Fields and fields of paddy. Rice has a name for every stage of its existence here, which hints at its cultural significance. Before it is taken from the plant, it is called paddi. After it is dried it has a name I can't remember. Finally, after it is hulled and looking like the finished product we all know and love, it is called bhat.

Toilet on the train. Another fun challenge.

As you may have heard, personal space on Indian trains is almost non-existent

Not far outside of Nalhati was the rock quarry. This was my first and only time, thus far, visiting this area.

The view of a Nalhati street from inside a jeep-like vehicle

Fr. Michael was our main contact in the area. As a Catholic priest he is essentially a colleague of Puthumai's, but from what I gathered they have a great friendship. Right from the get go it was clear he is generous in sharing his heart with others. Also, he is the headmaster at a Jesuit school located very near to the quarry we visited, and interacts with many of the Tribal and Muslim families who struggle with desperately difficult conditions every day. Fr. Michael was very kind and friendly with us, and made sure we were comfortable and well fed during our time there. His humor in the midst of very trying circumstances was so beautiful to me. People like him, Puthumai, and a host of other men I've met over the past few years are why the priesthood seem right to me.

A Blessed man, Father General of the Society of Jesus - the Jesuits; a religious order of Catholic priests

Je su what?! IHS is part of the seal of the Jesuits, and you will find it on campus at every Jesuit university around the world. It is the first three letters of Jesus' name in Greek.

Fr. Michael has a few feline friends. He really loves those cats.

Mother Mary

An attempt at being artistic

The remainder of the photos are of the rock quarry. Please take your time in going through them. You'll see some smiles, and happy looking people, but try to see past their excitement to have us there. See the people in their daily lives. Look at the work they do, imagine being in the hot sun thirteen hours every day and barely being able to feed your children. Imagine being hired on because you are physically attractive and thus able to satisfy the sexual desires of the foreman, in addition to providing hard labor for next to nothing. Imagine being ten years old and knowing nothing else, or being so thirsty and hungry that every load of rocks is an epic battle between your mind and body. Imagine breathing in rock dust for years on end with no respite. Take it all in and understand why Puthumai feels called to fight for these people. Now imagine that the last time a government official stood up for them, his life was ended shortly thereafter. Don't worry Mom, Puthumai wouldn't put me in harms way. Captions for these photos to come. It's 3:30AM and I'm waking up in three hours to register people for a spoken english class I'll be teaching.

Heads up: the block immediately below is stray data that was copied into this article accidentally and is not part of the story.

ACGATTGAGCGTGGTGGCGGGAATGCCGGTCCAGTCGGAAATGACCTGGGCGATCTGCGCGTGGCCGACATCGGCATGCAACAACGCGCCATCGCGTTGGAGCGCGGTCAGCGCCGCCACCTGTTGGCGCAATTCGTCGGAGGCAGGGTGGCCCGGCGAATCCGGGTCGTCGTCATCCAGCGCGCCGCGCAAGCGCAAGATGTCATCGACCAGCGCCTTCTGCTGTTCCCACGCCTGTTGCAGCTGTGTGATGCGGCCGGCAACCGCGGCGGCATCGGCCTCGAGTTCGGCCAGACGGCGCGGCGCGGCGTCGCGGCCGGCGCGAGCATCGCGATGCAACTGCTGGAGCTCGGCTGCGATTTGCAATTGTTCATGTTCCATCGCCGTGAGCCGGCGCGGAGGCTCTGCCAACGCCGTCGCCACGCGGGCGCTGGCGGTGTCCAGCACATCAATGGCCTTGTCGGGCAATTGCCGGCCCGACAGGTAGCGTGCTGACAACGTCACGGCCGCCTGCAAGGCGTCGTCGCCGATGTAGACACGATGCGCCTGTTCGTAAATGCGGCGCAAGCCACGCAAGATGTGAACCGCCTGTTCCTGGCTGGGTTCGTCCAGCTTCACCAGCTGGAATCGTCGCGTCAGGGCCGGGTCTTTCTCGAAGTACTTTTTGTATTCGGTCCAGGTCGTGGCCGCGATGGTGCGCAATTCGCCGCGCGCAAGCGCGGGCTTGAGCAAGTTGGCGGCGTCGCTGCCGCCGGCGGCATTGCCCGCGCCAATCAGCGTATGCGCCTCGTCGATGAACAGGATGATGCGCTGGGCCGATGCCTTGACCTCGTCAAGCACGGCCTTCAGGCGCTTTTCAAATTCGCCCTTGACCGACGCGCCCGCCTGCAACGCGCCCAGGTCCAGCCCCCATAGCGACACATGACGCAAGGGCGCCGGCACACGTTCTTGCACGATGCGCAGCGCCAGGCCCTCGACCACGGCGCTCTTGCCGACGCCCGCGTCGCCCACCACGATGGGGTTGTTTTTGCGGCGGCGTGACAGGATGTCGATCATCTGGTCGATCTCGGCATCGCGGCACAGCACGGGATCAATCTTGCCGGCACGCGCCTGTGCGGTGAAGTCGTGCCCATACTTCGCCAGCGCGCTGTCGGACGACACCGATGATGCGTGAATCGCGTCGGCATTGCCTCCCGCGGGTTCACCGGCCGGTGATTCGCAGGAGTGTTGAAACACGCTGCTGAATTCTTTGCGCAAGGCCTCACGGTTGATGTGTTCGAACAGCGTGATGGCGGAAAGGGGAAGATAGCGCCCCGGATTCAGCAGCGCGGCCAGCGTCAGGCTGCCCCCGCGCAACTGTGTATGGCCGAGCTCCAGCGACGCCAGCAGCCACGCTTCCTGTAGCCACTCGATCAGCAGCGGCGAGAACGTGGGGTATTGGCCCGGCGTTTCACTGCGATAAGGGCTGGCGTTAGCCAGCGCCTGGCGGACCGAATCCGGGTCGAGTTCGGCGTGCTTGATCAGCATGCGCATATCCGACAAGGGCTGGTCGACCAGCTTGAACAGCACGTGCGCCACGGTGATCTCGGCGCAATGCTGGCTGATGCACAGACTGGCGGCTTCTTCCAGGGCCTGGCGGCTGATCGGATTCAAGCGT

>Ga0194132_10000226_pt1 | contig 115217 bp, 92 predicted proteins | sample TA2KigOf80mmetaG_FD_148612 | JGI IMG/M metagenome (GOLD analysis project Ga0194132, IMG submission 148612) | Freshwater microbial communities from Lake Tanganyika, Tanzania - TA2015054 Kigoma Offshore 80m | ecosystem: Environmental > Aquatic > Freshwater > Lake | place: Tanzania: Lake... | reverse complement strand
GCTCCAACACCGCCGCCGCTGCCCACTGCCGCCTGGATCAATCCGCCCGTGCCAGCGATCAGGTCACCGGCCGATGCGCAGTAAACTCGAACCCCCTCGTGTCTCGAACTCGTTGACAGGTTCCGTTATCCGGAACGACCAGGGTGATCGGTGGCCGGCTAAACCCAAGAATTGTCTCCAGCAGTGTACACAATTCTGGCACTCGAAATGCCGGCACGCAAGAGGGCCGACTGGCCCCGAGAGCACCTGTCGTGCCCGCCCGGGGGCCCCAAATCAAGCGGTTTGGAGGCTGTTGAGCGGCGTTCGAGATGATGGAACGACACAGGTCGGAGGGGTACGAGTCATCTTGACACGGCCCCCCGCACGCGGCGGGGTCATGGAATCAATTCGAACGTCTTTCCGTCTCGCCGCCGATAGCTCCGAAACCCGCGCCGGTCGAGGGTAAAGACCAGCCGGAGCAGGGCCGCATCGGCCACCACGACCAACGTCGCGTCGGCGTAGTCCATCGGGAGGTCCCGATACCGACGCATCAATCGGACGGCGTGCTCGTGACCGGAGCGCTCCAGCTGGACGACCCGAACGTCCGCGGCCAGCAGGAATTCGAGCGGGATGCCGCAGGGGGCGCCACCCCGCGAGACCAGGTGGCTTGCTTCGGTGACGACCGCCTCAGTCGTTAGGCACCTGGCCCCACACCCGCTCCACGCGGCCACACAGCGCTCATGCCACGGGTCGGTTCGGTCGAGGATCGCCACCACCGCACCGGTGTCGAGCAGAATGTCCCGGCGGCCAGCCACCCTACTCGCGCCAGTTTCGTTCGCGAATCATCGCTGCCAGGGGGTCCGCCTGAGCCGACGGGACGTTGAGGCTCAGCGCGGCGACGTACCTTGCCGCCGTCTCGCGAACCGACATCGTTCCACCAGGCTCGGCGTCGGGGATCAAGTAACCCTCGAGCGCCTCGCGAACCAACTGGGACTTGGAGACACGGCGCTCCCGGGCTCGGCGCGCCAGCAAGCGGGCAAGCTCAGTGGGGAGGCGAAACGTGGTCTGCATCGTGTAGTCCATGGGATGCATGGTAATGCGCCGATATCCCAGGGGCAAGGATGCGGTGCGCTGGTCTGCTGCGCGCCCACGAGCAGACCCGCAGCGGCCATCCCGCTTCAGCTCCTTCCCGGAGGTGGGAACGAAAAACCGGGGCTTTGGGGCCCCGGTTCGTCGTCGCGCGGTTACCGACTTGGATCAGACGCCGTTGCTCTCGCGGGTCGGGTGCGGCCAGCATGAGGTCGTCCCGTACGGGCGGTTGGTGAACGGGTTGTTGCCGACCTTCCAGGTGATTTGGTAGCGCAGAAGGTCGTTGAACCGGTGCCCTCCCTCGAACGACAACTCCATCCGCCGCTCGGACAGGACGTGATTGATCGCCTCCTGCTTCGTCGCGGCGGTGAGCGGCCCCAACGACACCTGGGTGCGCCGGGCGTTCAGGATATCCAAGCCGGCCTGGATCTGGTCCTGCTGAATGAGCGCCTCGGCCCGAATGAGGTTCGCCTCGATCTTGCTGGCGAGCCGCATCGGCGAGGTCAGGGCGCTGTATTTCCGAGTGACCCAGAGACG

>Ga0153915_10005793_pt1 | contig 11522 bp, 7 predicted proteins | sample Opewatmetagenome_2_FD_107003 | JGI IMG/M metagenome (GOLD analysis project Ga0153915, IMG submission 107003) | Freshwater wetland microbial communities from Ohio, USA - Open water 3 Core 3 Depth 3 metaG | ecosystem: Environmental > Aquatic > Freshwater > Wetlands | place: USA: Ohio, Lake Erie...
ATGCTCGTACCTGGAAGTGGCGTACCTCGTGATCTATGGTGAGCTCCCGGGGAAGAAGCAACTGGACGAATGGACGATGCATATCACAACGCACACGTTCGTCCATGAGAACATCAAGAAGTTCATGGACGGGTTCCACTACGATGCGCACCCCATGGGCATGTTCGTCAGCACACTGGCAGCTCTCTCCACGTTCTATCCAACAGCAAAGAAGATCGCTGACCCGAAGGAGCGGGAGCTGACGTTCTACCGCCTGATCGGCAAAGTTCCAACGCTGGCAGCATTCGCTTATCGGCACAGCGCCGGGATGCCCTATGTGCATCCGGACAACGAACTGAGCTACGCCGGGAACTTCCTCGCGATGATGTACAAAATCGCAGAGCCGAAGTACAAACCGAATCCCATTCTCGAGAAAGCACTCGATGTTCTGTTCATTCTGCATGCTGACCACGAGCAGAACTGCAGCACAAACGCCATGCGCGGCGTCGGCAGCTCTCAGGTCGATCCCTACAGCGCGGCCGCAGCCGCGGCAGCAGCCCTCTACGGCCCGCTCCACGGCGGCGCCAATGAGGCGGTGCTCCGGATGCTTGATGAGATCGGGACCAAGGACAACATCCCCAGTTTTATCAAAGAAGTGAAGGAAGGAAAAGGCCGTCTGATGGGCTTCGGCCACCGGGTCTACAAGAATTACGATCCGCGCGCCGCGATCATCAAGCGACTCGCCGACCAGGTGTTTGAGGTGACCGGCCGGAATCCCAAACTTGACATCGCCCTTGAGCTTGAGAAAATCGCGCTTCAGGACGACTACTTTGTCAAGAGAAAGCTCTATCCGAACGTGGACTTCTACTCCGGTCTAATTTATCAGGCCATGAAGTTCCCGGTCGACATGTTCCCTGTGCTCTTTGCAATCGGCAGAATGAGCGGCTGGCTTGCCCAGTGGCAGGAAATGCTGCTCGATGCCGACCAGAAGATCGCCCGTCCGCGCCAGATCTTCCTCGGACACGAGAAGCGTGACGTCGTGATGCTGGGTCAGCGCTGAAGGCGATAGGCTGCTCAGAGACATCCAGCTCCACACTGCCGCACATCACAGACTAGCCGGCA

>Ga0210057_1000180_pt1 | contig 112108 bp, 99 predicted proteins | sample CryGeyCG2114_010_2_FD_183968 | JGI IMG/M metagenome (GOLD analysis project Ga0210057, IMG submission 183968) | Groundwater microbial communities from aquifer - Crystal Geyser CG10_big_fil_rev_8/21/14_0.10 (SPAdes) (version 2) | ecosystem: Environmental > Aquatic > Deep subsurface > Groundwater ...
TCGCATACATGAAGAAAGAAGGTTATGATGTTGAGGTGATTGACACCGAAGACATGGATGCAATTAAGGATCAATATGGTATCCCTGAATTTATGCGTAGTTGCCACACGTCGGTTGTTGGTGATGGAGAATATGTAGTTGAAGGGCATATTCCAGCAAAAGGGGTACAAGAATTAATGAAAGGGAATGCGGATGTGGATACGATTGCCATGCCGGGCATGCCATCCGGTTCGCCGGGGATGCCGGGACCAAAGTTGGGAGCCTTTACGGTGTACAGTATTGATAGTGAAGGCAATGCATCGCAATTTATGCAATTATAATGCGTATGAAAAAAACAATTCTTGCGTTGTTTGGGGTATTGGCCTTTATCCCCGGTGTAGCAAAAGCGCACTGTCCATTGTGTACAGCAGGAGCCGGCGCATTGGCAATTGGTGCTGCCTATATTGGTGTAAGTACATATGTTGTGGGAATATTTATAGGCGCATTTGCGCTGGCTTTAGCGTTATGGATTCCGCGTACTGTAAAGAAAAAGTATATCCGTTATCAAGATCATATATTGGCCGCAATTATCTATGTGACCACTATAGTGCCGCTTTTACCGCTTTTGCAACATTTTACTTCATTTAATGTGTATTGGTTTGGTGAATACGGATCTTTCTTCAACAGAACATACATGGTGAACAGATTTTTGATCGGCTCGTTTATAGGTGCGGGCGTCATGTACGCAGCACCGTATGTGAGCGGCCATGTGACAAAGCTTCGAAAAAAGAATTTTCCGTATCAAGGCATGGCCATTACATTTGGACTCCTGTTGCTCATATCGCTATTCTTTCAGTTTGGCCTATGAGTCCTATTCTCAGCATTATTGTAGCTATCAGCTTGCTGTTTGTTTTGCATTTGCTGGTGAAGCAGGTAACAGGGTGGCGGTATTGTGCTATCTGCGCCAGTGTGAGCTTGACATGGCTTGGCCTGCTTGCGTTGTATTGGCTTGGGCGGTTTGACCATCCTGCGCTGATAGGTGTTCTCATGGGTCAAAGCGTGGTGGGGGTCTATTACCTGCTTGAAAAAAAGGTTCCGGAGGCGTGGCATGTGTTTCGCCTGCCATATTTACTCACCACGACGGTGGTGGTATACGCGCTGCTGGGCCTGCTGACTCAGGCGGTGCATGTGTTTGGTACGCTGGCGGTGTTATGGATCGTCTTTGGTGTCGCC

Just after leaving the school house, we were our way to the quarry. Puthumai joked that the photo made it look like we were off to a picnic

Without hesitation, Christine began capturing life at the quarry

Years of working in the mines can lead to silicosis, which is an occupational lung disease brought on by prolonged exposure to silica dust, which is common to people who work in mines or quarries.

This giant gravel making contraption scared me a little. It looks like something out of a Tim Burton movie, ready to lift itself off the ground to roam the Indian plains

This is what much of the land surrounding the quarry looks like. Without proper water and land management, stretches of arrable land can lay fallow. Without agriculture for livelihood support, the most vulnerable of the local Santhal Tribe and Muslim communities find work in the quarries

Hard hard work for young young people

If you look closely you can see Puthumai and Loren in the milieu of people. Most of the workers we passed by were interested to know who we were and what we were doing there. It seemed like we were really stirring things up

This group of boys was hard at work as the crowd formed around Puthumai and Loren as seen in a previous photo. Only a few seconds after I shot this photo, the foreman came to yell at the boys for not working

There's so much more to say about the trip to the stone quarry, not to mention all that has happened between now and then. I'll try to take it one step at a time, and keep you filled in as much as possible. More news about our travels to visit another NGO in the Sundarbans, swimming in the Bay of Bengal, the Holi festival, daily life, a tremendous house warming party, and our going away party for wonderful Christine (she's off to travel in India for a few more weeks, then back to Germany).




  1. Jeff! It is wonderful to see pictures and hear about the beautiful people you're meeting and the wonderful experiences you're having. I look forward to hearing about it more in detail later. Enjoy the rest of your time there to the max!

  2. Jeff - An incredible entry again. Your travels have been so eye opening - thank you for taking time to document it all. I will respond to your email shortly. Until then, many blessings -

    Love, Jess

  3. Dear,Dear Jeffrey,
    Your Grandma and your Uncle Bob just visited your VERY INTERESTING BLOG. The train really looked crowded. You're not in Kansas! The photos and your descriptive words are opening our eyes to your rich experiences in India. It is so thoughtful of you to keep us all posted. Thank you, Jeff.
    Lots of Love,
    Uncle Bob and Grandma

  4. I had to a small project in the struggle for labor rights and collective bargaining in India for one of my courses and your pictures really hit home with the information explaining the hard conditions, long hours, and minimal benefits. Stay safe and keep up the good work! -Mike

    p.s. I enjoyed the sandal shot, sehr schick!